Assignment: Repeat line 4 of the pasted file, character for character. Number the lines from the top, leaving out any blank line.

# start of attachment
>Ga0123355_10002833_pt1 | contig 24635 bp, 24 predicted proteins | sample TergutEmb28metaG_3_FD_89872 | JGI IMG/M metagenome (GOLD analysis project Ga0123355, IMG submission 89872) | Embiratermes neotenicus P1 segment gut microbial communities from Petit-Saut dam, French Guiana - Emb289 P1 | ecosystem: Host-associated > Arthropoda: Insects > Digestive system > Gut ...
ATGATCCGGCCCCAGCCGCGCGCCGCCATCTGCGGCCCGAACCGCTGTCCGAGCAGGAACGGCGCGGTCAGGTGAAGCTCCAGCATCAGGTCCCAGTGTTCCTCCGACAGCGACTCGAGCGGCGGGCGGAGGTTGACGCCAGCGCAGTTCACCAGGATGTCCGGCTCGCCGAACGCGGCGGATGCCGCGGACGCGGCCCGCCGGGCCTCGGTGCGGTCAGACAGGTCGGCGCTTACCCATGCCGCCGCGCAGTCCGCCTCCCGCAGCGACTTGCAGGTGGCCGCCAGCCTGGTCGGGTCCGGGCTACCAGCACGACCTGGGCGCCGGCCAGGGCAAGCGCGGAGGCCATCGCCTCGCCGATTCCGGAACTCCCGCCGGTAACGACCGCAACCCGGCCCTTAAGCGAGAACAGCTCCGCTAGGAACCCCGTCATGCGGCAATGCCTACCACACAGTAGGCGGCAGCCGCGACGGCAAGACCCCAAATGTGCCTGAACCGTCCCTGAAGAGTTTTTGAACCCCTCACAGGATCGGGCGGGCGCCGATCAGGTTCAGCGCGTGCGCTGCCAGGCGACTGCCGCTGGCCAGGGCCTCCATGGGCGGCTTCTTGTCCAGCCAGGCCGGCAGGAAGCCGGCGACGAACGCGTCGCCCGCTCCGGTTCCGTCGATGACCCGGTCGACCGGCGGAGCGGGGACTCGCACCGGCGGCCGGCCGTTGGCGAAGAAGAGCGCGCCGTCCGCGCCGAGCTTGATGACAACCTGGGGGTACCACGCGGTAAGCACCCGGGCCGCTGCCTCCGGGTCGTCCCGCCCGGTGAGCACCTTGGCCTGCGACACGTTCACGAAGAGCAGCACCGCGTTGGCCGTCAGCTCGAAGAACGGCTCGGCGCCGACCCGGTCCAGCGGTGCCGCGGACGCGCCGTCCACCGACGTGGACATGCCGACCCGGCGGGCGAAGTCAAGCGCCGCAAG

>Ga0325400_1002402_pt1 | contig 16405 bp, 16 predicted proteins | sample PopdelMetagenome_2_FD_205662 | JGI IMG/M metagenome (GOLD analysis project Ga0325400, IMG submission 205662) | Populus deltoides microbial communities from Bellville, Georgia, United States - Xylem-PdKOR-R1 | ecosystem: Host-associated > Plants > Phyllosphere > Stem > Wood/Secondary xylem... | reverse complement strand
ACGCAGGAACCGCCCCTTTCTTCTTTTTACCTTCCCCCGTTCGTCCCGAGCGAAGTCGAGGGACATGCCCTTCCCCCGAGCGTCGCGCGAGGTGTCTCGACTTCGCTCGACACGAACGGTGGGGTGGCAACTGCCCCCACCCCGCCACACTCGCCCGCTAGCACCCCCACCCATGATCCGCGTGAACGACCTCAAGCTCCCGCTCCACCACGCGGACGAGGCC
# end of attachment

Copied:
ACGCAGGAACCGCCCCTTTCTTCTTTTTACCTTCCCCCGTTCGTCCCGAGCGAAGTCGAGGGACATGCCCTTCCCCCGAGCGTCGCGCGAGGTGTCTCGACTTCGCTCGACACGAACGGTGGGGTGGCAACTGCCCCCACCCCGCCACACTCGCCCGCTAGCACCCCCACCCATGATCCGCGTGAACGACCTCAAGCTCCCGCTCCACCACGCGGACGAGGCC